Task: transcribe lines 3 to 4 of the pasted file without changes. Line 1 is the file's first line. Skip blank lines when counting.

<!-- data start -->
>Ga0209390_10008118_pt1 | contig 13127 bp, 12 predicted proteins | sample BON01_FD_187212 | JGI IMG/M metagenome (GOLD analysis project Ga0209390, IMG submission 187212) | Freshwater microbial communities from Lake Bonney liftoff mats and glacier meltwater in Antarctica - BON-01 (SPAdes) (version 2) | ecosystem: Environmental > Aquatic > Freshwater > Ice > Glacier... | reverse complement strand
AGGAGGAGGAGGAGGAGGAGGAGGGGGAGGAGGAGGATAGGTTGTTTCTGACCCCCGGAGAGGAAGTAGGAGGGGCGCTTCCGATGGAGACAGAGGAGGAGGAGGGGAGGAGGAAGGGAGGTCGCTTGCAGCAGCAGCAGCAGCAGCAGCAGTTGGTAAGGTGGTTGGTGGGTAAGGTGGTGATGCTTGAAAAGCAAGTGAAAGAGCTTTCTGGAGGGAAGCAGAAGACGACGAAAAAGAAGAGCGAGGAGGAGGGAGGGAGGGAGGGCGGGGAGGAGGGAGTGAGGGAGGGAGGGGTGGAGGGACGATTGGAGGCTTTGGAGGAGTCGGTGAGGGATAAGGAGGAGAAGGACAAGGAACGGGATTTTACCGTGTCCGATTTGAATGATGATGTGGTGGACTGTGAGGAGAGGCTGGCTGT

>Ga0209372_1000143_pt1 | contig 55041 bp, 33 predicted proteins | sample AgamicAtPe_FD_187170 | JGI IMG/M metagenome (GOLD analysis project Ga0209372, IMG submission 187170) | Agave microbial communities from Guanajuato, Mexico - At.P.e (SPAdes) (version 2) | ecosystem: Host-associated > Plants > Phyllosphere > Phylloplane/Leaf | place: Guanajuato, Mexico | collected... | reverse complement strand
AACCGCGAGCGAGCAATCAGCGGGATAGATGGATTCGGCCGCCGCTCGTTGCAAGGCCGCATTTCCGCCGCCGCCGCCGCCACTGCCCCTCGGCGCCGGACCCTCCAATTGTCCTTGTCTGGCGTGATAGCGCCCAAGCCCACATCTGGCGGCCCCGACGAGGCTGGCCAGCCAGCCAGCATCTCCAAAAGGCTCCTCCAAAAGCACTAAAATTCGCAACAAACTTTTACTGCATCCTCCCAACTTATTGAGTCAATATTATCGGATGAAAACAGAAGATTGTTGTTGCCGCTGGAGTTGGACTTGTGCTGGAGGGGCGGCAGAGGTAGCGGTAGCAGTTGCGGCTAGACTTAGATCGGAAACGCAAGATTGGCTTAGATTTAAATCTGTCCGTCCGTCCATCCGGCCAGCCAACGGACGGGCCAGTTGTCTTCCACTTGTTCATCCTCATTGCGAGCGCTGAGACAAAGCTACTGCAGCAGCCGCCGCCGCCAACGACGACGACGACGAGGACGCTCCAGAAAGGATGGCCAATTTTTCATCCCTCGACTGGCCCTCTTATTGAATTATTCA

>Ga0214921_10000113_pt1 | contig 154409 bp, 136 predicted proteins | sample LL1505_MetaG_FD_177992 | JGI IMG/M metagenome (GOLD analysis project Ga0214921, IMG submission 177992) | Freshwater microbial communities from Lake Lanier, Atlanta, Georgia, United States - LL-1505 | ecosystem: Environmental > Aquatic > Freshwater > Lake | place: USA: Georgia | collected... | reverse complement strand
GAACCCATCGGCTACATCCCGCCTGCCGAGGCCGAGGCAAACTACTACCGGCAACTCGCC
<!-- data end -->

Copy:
>Ga0209372_1000143_pt1 | contig 55041 bp, 33 predicted proteins | sample AgamicAtPe_FD_187170 | JGI IMG/M metagenome (GOLD analysis project Ga0209372, IMG submission 187170) | Agave microbial communities from Guanajuato, Mexico - At.P.e (SPAdes) (version 2) | ecosystem: Host-associated > Plants > Phyllosphere > Phylloplane/Leaf | place: Guanajuato, Mexico | collected... | reverse complement strand
AACCGCGAGCGAGCAATCAGCGGGATAGATGGATTCGGCCGCCGCTCGTTGCAAGGCCGCATTTCCGCCGCCGCCGCCGCCACTGCCCCTCGGCGCCGGACCCTCCAATTGTCCTTGTCTGGCGTGATAGCGCCCAAGCCCACATCTGGCGGCCCCGACGAGGCTGGCCAGCCAGCCAGCATCTCCAAAAGGCTCCTCCAAAAGCACTAAAATTCGCAACAAACTTTTACTGCATCCTCCCAACTTATTGAGTCAATATTATCGGATGAAAACAGAAGATTGTTGTTGCCGCTGGAGTTGGACTTGTGCTGGAGGGGCGGCAGAGGTAGCGGTAGCAGTTGCGGCTAGACTTAGATCGGAAACGCAAGATTGGCTTAGATTTAAATCTGTCCGTCCGTCCATCCGGCCAGCCAACGGACGGGCCAGTTGTCTTCCACTTGTTCATCCTCATTGCGAGCGCTGAGACAAAGCTACTGCAGCAGCCGCCGCCGCCAACGACGACGACGACGAGGACGCTCCAGAAAGGATGGCCAATTTTTCATCCCTCGACTGGCCCTCTTATTGAATTATTCA